There are many clinical indications for measuring body temperature (Dougherty and Lister, 2011; Pocock and Richards, 2009). They include:
- To obtain a the baseline temperature to enable comparisons to be made with future recordings;
- To enable close observation in resolving hypothermia/hyperthermia;
- To observe and monitor patients for changes indicating an infection;
- To monitor the effect of treatment for antimicrobial therapy for infection;
- Before and during a blood transfusion to monitor for signs of a reaction.
Measuring body temperature
The measurement of core body temperature may seem simple, but several issues affect the accuracy of the reading. These include the measurement site, the reliability of the instrument and user technique (Pusnik and Miklavec, 2009). Practitioners must understand the advantages and disadvantages associated with the chosen method so they can explain the procedure to patients and obtain valid consent (Nursing and Midwifery Council, 2008).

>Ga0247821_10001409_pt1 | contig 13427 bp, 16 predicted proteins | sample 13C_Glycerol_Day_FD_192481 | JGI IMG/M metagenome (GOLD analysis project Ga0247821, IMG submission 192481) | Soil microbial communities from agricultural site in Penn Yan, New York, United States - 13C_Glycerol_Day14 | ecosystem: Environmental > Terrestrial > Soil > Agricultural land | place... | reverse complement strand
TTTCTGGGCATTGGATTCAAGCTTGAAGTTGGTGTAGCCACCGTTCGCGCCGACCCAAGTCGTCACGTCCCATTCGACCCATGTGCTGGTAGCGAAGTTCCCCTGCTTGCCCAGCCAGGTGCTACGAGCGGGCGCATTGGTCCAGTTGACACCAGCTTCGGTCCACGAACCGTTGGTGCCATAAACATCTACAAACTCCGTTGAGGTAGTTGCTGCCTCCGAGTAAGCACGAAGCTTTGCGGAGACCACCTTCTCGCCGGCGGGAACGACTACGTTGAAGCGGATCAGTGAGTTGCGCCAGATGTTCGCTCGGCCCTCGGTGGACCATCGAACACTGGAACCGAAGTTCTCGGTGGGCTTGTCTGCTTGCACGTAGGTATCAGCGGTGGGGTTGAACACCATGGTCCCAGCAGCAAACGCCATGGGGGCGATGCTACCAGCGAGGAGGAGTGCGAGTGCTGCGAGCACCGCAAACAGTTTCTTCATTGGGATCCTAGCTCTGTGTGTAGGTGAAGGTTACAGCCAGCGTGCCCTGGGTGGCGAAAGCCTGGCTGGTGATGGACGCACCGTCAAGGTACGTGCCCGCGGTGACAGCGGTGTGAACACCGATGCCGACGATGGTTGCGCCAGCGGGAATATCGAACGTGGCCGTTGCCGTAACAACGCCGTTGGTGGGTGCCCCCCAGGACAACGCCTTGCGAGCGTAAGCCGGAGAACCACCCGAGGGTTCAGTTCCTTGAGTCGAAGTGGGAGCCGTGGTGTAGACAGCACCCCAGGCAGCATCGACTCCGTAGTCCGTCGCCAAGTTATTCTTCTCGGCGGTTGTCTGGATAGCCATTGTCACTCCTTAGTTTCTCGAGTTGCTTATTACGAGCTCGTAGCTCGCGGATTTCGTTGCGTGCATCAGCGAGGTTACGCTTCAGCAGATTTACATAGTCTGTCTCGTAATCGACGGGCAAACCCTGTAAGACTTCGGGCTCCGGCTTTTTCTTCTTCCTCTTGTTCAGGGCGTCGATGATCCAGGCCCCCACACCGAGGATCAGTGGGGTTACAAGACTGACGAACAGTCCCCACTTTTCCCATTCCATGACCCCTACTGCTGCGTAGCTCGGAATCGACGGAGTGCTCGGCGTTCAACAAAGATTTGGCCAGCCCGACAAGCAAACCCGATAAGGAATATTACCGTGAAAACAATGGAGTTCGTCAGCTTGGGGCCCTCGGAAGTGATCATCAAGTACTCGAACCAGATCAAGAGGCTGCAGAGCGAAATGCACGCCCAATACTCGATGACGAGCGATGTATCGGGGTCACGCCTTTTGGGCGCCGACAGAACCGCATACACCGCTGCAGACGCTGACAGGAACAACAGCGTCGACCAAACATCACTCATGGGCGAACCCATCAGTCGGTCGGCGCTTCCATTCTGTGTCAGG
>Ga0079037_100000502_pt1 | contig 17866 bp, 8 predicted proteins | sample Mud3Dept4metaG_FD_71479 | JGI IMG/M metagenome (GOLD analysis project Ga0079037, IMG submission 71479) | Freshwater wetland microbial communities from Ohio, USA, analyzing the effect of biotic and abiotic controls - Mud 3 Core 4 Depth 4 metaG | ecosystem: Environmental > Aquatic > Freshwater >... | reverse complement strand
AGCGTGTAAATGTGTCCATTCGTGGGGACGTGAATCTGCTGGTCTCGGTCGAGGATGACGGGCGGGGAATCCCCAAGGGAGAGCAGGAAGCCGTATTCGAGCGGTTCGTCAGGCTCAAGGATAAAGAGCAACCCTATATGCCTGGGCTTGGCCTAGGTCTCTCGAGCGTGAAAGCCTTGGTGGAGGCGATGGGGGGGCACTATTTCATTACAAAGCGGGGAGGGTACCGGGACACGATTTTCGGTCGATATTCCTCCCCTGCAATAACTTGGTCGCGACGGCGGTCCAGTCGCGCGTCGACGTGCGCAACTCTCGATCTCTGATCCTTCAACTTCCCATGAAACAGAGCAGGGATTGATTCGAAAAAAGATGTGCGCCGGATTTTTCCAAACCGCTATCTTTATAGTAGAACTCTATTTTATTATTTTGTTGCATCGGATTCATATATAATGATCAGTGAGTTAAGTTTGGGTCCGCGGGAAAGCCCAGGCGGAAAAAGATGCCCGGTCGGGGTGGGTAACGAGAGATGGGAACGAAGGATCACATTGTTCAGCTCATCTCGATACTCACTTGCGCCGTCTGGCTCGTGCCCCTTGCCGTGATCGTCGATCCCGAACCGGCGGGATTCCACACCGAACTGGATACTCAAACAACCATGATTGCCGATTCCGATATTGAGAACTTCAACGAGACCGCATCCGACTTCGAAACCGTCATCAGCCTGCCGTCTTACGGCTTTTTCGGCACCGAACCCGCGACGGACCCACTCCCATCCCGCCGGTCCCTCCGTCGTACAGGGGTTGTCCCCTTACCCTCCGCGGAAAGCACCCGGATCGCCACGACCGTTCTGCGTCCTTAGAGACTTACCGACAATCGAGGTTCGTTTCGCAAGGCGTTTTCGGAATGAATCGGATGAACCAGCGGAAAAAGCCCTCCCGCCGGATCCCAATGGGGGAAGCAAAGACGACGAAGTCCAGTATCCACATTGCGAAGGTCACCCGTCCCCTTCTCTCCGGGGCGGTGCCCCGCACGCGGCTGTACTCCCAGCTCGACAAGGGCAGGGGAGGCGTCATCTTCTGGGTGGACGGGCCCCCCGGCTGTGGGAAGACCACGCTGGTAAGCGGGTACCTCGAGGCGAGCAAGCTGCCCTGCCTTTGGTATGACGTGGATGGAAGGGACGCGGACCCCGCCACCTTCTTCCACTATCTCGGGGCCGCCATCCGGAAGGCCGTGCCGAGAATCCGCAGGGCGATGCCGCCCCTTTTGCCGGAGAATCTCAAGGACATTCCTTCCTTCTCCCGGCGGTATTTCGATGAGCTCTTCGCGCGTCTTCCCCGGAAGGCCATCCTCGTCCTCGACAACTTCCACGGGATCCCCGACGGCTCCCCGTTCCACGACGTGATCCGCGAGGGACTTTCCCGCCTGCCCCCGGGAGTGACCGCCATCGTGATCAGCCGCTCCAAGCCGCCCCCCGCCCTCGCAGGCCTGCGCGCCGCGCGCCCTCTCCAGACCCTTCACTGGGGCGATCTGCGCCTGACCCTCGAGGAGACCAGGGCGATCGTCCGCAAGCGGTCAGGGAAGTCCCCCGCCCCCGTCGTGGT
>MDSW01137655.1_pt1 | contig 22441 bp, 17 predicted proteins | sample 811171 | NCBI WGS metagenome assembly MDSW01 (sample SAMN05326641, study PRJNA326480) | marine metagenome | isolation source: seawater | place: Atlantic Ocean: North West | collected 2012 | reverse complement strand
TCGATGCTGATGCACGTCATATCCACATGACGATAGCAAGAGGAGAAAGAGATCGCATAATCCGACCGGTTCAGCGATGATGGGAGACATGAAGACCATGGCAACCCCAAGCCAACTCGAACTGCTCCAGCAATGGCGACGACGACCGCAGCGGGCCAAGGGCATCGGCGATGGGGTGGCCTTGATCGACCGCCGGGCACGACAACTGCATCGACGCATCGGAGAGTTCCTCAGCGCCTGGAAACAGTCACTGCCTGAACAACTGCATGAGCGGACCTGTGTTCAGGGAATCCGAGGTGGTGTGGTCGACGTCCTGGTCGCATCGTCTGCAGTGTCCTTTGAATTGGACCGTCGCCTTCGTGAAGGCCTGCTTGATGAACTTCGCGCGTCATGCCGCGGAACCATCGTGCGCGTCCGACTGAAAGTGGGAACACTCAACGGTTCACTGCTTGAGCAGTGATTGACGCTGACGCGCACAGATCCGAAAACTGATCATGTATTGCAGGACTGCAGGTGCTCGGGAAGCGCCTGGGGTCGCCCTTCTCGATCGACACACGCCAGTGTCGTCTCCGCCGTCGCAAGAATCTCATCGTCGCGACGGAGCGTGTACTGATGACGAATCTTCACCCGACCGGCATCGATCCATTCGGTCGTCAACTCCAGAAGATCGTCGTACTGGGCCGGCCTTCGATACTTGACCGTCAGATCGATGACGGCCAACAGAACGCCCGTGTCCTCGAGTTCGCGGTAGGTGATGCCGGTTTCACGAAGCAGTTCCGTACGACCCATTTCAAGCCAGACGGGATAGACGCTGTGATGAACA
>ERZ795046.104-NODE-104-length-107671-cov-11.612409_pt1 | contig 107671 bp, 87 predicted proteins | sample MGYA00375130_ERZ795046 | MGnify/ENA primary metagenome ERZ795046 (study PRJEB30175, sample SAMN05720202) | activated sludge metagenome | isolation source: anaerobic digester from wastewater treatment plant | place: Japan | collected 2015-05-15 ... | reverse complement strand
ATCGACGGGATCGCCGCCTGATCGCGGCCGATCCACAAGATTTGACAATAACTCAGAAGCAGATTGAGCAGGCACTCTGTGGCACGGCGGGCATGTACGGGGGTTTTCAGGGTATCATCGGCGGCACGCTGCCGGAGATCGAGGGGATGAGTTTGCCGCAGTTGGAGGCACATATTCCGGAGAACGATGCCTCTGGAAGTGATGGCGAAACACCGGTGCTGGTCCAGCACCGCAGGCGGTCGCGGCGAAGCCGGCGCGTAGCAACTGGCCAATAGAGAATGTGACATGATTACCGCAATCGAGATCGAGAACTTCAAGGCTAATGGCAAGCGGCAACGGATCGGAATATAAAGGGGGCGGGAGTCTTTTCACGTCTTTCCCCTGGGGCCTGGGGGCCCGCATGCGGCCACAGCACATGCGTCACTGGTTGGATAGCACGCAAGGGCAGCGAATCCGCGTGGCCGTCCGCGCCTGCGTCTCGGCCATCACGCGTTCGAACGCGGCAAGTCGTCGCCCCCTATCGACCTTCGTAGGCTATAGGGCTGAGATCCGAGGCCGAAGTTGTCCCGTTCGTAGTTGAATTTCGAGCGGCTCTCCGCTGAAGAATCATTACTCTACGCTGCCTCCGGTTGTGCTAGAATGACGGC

True core temperature readings can only be measured by invasive means, such as placing a temperature probe into the oesophagus, pulmonary artery or urinary bladder (Childs, 2011). It is not practical, nor indeed necessary, to use such sites and methods in all cases; they tend to be reserved for patients who are critically ill.
Non-invasive sites such as the rectum, oral cavity, axilla, temporal artery (forehead) and external auditory canal are accessible and are believed to provide the best estimation of the core temperature (Pusnik and Miklavec, 2009). The temperature measured between these sites can vary greatly, so the same site ought to be used consistently and recorded on the chart with the reading (Davie and Amoore, 2010).
The oral cavity temperature is considered to be reliable when the thermometer is placed posteriorly into the sublingual pocket (Hamilton and Price, 2007). This landmark is close to the sublingual artery, so this site tracks changes in core body temperature (Dougherty and Lister, 2011).
Electronic or disposable chemical thermometers may be used. Chemical thermometers should be avoided if the patient is hypothermic (<35°C) because their range of operation is 35.5°C-40.4°C (Fulbrook, 1997). Low-reading thermometers may be of some use. Mercury-in-glass thermometers can no longer be bought because of European Council rules (Medicines and Healthcare products Regulatory Agency, 2011).